Sunday, November 9, 2008

Storming a (non-existent) heaven

Every Friday, the New York Times Book Review (published in print in the Sunday paper) arrives in my in-box. My usual procedure is to glance at it and, unless there's something I urgently want to read, file it in an e-mail folder labeled (surprise) 'nyt bk review'. I just looked at this folder and was horrified at how I have let them pile up. So I quickly deleted a few, but I paused to read David Gates's review, published back in September, of Philip Roth's novel Indignation.

According to the review, the novel centers on a college student who is also the narrator and who is revealed, a quarter of the way through the book, to be dead. Roth portrays the afterlife as a place where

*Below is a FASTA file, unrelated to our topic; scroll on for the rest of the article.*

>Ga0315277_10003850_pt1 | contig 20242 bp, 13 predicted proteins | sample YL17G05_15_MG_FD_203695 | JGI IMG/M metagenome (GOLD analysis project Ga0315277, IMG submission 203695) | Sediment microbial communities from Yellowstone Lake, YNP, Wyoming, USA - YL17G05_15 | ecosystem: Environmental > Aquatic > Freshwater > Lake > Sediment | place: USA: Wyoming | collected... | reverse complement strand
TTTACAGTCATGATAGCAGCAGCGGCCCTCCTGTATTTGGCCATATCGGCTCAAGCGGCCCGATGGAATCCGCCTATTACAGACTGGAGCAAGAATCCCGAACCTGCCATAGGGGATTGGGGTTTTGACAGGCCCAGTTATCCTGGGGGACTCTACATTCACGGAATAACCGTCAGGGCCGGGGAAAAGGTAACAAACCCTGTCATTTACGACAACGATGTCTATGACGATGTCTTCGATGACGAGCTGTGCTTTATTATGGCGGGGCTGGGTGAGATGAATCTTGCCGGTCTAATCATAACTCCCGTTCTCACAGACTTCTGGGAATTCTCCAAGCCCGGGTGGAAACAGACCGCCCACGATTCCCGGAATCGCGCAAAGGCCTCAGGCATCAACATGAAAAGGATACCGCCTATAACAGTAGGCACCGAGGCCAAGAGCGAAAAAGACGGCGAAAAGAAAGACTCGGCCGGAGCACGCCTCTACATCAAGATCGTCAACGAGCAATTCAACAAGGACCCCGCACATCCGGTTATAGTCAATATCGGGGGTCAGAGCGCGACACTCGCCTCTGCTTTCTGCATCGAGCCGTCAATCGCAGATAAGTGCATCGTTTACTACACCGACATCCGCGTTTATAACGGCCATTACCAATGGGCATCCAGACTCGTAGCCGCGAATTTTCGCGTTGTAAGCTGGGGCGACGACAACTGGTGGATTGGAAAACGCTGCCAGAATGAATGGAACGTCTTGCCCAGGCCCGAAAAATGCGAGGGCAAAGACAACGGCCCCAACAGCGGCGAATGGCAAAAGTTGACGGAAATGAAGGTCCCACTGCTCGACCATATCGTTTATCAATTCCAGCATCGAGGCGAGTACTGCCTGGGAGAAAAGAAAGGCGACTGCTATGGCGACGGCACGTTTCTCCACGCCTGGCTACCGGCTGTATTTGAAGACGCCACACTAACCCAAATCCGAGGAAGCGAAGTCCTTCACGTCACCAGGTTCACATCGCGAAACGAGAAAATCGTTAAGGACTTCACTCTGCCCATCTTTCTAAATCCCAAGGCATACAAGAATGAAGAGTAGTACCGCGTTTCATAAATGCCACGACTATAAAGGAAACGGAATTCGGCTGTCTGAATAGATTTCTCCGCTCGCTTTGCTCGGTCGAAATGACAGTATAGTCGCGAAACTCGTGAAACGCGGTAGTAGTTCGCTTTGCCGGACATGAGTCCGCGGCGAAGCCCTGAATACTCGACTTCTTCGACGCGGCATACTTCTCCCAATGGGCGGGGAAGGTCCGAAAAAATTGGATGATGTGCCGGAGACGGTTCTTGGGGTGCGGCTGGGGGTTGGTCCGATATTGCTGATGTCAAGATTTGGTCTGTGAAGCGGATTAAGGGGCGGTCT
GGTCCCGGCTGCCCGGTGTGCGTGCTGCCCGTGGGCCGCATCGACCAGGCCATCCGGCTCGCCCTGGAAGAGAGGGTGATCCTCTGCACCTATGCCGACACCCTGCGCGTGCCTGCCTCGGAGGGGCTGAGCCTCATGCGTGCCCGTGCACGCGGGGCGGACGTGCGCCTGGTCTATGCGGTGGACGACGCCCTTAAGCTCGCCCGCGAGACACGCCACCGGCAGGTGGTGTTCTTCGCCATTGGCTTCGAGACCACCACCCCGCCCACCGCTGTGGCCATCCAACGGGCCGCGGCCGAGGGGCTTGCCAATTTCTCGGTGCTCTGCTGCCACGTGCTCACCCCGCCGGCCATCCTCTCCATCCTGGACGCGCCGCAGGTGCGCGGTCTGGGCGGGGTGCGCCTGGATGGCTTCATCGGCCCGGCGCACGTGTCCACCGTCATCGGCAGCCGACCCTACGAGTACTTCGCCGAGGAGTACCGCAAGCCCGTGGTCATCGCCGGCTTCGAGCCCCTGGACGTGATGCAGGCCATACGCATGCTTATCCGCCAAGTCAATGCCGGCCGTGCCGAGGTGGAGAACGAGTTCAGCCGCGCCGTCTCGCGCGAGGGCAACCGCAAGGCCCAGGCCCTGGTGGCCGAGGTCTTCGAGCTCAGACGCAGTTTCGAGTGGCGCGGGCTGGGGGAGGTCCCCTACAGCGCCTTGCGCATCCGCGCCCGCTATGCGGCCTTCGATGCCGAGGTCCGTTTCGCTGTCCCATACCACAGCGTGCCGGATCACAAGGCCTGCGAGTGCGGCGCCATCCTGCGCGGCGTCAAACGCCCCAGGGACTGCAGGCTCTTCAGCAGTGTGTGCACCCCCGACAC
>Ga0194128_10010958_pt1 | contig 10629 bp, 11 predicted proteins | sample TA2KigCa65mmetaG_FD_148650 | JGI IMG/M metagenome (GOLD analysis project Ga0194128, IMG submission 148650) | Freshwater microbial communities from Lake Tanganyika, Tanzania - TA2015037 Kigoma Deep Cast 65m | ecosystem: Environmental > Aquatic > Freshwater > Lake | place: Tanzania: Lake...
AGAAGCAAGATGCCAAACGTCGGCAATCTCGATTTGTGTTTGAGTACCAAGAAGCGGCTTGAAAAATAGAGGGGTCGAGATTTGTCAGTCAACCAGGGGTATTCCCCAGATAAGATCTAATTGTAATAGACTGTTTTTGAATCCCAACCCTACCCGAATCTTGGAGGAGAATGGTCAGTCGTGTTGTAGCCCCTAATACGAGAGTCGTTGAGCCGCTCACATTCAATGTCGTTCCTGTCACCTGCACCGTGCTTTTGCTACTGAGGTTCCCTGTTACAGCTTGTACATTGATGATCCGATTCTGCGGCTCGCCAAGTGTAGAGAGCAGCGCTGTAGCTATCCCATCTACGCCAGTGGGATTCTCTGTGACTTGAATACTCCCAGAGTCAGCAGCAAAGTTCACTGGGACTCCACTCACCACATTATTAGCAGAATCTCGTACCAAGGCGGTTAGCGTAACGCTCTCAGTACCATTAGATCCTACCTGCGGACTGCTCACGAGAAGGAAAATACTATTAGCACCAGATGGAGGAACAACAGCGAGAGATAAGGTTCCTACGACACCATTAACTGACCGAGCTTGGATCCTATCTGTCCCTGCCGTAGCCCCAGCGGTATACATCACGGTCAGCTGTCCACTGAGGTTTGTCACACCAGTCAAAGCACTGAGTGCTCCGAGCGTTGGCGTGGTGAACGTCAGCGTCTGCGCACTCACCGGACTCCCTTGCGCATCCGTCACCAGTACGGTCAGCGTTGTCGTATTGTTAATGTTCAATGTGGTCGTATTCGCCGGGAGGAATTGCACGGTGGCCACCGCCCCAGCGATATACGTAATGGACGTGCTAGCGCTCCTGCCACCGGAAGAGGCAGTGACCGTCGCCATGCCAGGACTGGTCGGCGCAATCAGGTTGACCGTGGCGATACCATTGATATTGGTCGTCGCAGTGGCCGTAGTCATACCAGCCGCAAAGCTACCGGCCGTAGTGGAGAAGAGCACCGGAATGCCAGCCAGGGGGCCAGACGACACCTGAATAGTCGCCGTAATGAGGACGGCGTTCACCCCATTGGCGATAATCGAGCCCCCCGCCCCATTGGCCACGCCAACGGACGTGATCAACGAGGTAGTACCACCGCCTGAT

"your actions are naggingly being judged for all time by yourself.”

Here's the conclusion of Gates's review: "...of all Roth’s recent novels, it ventures farthest into the unknowable. In his unshowy way, with all his quotidian specificity and merciless skepticism, Roth is attempting to storm heaven — an endeavor all the more desperately daring because he seems dead certain it’s not there." Listen to the way "endeavor," "desperately, "daring," and "dead certain" work together. What a terrific sentence. I've never read David Gates -- never heard of him, in fact -- but maybe I will now.

1 comment:

bro said...

Good writing indeed.
For some reason it makes me think of the classic rock ballad "Knock Knock Knockin' on Heaven's Door." Check it out.